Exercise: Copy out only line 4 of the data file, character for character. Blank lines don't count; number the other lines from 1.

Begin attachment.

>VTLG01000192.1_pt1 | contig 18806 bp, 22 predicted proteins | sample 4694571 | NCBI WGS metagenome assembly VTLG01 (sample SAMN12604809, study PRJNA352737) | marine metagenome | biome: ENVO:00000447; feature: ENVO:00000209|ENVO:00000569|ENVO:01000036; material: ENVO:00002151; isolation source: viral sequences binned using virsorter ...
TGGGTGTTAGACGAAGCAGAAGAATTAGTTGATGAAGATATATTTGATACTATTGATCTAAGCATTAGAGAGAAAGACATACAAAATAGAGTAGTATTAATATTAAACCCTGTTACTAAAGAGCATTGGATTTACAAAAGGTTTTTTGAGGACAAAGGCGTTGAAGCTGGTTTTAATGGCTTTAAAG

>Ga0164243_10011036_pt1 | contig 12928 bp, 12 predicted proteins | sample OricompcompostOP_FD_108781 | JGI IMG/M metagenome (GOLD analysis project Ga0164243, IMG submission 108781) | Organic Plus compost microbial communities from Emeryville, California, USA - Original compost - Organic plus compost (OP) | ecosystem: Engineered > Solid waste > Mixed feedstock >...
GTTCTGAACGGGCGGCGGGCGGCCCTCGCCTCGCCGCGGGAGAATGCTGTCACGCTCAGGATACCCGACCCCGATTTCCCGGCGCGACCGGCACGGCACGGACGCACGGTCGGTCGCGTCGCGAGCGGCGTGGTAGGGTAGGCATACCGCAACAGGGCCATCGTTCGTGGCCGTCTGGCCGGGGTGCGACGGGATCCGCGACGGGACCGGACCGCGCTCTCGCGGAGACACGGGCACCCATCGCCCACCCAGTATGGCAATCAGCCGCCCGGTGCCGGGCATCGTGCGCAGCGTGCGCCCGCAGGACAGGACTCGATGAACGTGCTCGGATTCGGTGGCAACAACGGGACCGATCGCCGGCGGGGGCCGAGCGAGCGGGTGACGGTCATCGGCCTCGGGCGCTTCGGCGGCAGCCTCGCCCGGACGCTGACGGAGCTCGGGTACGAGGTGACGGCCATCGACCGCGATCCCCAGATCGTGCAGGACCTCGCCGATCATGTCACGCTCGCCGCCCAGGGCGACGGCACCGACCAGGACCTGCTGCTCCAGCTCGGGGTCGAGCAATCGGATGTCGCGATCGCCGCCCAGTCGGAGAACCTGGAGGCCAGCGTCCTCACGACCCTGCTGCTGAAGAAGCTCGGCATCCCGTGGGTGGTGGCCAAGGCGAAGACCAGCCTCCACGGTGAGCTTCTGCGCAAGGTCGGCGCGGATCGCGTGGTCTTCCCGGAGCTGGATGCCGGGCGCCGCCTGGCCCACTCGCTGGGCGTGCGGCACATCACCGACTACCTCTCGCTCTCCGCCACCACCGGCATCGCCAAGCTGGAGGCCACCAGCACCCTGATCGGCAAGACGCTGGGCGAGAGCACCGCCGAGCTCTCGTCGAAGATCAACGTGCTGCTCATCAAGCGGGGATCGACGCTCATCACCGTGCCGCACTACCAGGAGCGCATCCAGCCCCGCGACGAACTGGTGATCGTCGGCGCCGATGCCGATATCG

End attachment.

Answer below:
GTTCTGAACGGGCGGCGGGCGGCCCTCGCCTCGCCGCGGGAGAATGCTGTCACGCTCAGGATACCCGACCCCGATTTCCCGGCGCGACCGGCACGGCACGGACGCACGGTCGGTCGCGTCGCGAGCGGCGTGGTAGGGTAGGCATACCGCAACAGGGCCATCGTTCGTGGCCGTCTGGCCGGGGTGCGACGGGATCCGCGACGGGACCGGACCGCGCTCTCGCGGAGACACGGGCACCCATCGCCCACCCAGTATGGCAATCAGCCGCCCGGTGCCGGGCATCGTGCGCAGCGTGCGCCCGCAGGACAGGACTCGATGAACGTGCTCGGATTCGGTGGCAACAACGGGACCGATCGCCGGCGGGGGCCGAGCGAGCGGGTGACGGTCATCGGCCTCGGGCGCTTCGGCGGCAGCCTCGCCCGGACGCTGACGGAGCTCGGGTACGAGGTGACGGCCATCGACCGCGATCCCCAGATCGTGCAGGACCTCGCCGATCATGTCACGCTCGCCGCCCAGGGCGACGGCACCGACCAGGACCTGCTGCTCCAGCTCGGGGTCGAGCAATCGGATGTCGCGATCGCCGCCCAGTCGGAGAACCTGGAGGCCAGCGTCCTCACGACCCTGCTGCTGAAGAAGCTCGGCATCCCGTGGGTGGTGGCCAAGGCGAAGACCAGCCTCCACGGTGAGCTTCTGCGCAAGGTCGGCGCGGATCGCGTGGTCTTCCCGGAGCTGGATGCCGGGCGCCGCCTGGCCCACTCGCTGGGCGTGCGGCACATCACCGACTACCTCTCGCTCTCCGCCACCACCGGCATCGCCAAGCTGGAGGCCACCAGCACCCTGATCGGCAAGACGCTGGGCGAGAGCACCGCCGAGCTCTCGTCGAAGATCAACGTGCTGCTCATCAAGCGGGGATCGACGCTCATCACCGTGCCGCACTACCAGGAGCGCATCCAGCCCCGCGACGAACTGGTGATCGTCGGCGCCGATGCCGATATCG